Lancifolia is a much maligned plant (strictly because it's an old, classic variety) that is a perfect edger if you are looking for a medium sized plant. It is one of the few hostas that can be planted in a nice serpentine row and with a year or two of growth, show a solid wall of plants, without any demarkation between the individual plants. Mature Lancifolia will reach 15-18 inches tall and clump out to 18-24 inches. Pacific Blue Edger is another medium sized plant that makes a good larger edger, with a mature height of 16-18 inches and a spread of 36 inches.

In the mini to slightly larger size, there are quite a few choices for your situation. Some of the ones I have used or seen as edgers are listed below, in no particular order.

Allen P. McConnell will take full sun to full shade, grows fast, and forms very attractive clumps. It's readily available, reasonably priced, and looks good all season. Slugs will eat this one, but it's not a slug magnet, and the use of Diatomaceous Earth will keep the slugs at bay.

Kabitan is one of my favorite smaller hostas, and I use it for a border plant as well as a specimen, and have it tucked all over my gardens. It's a fast grower, looks good all season, and will take full sun. It's got somewhat thin substance, but the slugs don't seem to be partial to it.

Baby Bunting is a nice blue/green mini, very hardy and a nice grower, and will take lots of sun if given plenty of water. This is one that I've not seen any slug damage on in any of the gardens that have it.

Little Wonder is another of my favorites, a super grower under almost any conditions, widely available and very reasonably priced. It looks great all season, and is a very classy little mini. It also has very attractive dark purple flowers.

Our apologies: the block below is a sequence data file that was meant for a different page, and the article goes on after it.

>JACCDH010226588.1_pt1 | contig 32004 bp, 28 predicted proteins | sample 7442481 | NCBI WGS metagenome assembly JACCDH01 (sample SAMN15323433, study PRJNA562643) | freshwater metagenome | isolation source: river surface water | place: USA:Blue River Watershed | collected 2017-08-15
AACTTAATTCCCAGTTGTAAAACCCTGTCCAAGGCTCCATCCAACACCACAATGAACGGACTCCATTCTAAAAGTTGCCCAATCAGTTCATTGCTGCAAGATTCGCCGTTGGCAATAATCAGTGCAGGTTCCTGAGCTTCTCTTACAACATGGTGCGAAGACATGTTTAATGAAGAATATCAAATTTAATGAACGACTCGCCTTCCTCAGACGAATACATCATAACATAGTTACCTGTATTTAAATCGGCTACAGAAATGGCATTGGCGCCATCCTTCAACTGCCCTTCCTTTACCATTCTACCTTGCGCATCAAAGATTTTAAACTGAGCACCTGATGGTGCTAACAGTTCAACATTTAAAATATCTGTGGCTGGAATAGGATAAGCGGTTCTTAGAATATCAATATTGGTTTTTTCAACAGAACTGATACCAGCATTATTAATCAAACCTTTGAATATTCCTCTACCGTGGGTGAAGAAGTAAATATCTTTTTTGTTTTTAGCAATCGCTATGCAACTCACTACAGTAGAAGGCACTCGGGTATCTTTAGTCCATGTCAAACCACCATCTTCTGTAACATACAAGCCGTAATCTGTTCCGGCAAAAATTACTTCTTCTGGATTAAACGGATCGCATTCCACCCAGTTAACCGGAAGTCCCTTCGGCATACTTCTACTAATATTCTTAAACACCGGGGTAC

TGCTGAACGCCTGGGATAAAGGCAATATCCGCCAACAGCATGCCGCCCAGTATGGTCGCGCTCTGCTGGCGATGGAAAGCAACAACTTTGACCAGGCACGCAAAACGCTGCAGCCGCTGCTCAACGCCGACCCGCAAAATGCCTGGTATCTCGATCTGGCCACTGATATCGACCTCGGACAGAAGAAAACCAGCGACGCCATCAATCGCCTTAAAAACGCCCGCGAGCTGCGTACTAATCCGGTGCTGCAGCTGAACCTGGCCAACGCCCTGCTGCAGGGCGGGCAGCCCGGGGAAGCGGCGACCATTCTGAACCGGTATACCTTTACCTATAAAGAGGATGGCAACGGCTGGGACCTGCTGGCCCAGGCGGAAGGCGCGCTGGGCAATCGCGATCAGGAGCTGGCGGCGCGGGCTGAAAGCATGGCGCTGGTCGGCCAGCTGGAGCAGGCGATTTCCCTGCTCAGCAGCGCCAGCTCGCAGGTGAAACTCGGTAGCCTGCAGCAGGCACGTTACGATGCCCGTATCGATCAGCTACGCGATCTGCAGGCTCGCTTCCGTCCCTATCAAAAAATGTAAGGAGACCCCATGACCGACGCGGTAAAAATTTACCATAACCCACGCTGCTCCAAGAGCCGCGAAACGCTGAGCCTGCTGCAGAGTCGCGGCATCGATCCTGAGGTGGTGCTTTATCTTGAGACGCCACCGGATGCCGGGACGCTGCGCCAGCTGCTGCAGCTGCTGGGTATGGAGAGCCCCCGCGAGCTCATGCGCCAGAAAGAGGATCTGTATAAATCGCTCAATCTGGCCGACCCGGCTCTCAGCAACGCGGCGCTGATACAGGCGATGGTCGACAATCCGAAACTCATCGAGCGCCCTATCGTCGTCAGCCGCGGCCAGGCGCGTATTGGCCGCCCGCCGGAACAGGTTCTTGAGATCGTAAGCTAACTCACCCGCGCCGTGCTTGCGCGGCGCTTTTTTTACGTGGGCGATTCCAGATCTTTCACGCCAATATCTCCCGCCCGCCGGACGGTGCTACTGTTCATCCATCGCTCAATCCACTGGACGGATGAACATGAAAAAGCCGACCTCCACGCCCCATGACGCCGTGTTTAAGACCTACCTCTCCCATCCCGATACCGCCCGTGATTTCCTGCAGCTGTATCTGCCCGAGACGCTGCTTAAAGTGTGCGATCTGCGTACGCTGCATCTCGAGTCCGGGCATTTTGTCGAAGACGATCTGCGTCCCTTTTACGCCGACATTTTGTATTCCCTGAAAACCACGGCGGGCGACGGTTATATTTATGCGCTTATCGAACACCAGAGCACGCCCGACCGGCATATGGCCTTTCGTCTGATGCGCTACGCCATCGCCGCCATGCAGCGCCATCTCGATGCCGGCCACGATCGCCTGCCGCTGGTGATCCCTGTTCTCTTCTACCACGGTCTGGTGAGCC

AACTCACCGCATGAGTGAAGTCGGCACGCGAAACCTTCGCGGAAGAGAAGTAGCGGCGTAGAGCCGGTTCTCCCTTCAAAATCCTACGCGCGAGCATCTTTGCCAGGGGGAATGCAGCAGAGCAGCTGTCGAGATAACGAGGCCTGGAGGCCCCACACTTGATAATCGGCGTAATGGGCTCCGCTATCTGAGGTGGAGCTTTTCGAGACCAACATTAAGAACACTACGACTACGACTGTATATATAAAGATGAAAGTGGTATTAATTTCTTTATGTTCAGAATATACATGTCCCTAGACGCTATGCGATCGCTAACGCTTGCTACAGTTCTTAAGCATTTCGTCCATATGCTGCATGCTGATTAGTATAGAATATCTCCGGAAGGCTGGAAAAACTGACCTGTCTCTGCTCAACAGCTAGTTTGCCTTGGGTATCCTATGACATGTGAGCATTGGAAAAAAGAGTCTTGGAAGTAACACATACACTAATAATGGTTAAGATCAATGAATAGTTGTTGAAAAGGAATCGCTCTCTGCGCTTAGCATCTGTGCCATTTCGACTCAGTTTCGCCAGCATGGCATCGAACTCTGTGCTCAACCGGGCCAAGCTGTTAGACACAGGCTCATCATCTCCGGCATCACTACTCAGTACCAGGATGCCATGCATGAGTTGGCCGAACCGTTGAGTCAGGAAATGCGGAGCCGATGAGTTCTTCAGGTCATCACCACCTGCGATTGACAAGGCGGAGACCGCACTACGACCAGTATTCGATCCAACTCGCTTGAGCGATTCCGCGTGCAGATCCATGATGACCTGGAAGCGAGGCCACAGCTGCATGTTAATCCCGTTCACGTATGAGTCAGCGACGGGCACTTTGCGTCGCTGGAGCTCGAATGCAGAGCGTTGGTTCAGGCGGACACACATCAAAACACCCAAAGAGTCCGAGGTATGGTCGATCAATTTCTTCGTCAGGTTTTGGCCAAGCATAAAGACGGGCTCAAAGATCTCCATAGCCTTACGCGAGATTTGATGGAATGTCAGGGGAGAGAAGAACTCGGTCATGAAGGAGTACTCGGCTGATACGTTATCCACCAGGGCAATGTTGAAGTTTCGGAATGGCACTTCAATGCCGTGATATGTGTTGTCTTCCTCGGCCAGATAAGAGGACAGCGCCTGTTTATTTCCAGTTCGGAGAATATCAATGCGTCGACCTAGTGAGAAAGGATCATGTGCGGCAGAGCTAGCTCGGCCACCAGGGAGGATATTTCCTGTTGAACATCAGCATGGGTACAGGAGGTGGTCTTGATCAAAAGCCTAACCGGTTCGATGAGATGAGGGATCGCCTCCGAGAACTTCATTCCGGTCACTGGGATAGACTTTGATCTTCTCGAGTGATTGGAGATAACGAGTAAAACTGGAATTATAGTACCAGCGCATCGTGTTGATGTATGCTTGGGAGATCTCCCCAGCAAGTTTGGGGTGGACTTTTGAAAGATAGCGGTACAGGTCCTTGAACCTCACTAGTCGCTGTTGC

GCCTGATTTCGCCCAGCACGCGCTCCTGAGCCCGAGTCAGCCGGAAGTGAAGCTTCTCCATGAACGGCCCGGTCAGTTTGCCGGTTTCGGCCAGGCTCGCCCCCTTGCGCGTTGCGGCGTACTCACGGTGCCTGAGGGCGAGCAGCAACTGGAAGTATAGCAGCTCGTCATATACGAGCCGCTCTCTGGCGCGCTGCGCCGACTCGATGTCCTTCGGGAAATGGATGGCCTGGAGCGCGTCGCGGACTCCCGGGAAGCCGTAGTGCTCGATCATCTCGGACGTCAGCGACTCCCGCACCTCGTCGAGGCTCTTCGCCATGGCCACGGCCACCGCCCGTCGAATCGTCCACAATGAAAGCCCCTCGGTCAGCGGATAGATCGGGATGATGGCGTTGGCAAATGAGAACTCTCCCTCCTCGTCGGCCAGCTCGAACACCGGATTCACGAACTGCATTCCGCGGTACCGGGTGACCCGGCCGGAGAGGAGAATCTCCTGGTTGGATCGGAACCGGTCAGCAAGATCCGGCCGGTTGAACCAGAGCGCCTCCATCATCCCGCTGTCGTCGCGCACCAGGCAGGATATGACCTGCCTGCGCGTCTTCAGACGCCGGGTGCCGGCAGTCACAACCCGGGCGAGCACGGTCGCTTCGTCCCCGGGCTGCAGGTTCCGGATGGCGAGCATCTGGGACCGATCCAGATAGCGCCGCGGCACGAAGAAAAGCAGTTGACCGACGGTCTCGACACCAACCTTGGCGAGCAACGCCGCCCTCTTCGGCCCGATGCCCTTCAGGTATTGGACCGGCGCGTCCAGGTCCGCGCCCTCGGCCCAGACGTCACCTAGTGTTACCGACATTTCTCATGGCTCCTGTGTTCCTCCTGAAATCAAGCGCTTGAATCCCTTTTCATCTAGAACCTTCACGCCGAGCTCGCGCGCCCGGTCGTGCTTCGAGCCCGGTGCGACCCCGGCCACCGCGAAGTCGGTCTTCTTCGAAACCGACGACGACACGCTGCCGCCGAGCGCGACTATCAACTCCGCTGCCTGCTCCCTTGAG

Lemon Lime makes an excellent edger, with masses of attractive flowers. It will grow in full sun if given lots of water, and it's very fast to clump up.

Gold Edger is a bit larger, topping out around 10-12 inches, and it's completely sun tolerant, not attractive to slugs, and attractive all season. Again, I know a source that still has a bunch of this, email if interested.

Venusta would be a good option if you like really tiny hostas--mine tops out at about 4 inches, but grows like a weed and is very hardy under all conditions. It will take full sun to full shade.

Feather Boa is another very small mini, quite hardy and a good grower. It will take full sun if kept well watered. Easy to find and reasonably priced, too.

Blue Mouse Ears is a lovely edger, and it will grow in full sun, but will lose it's coloration fairly quickly in the spring. Green Mouse Ears might be a better choice. Neither of these is very quick to increase, so the cost of buying a large number initially might be more than you want to spend.

Wylde Green Cream will grow to about 10-14 inches and makes a nice slightly larger edger. It will take full sun, but is somewhat more attractive to slugs than some of the other varieties. Very pretty in a mass planting, though.

Lakeside Elfin Fire will take lots of sun, if watered well, and it is a beautiful edger. Almost too beautiful, as the one place I've seen it used as an edger, it got all the attention and the hostas planted behind it were overlooked. A bit pricy as well, but definitely worth the money.

Saishu Jima is a unique small hosta that makes a terrific edger. It grows like a weed, tolerates full sun to full shade, and looks great all season.

Golden Spades is a lovely edger, very bright and showy. It will easily take full sun. It is an average grower, and might not be easy to find, but it's worth looking if you like a bright yellow.

Lakeside Zinger is a good edger with an interesting, more upright growth habit. It has crisp white margins, seems to be quite prone to sport or streak, and grows well in full sun to full shade. Readily available, quick to increase, and reasonably priced.

Thunbergiana is a wonderful edger in a slightly larger size. It has small, elongated, ruffled leaves, and grows to about 14 inches high. Very fast to increase, grows anywhere, and is very hardy. Also has nice flowers.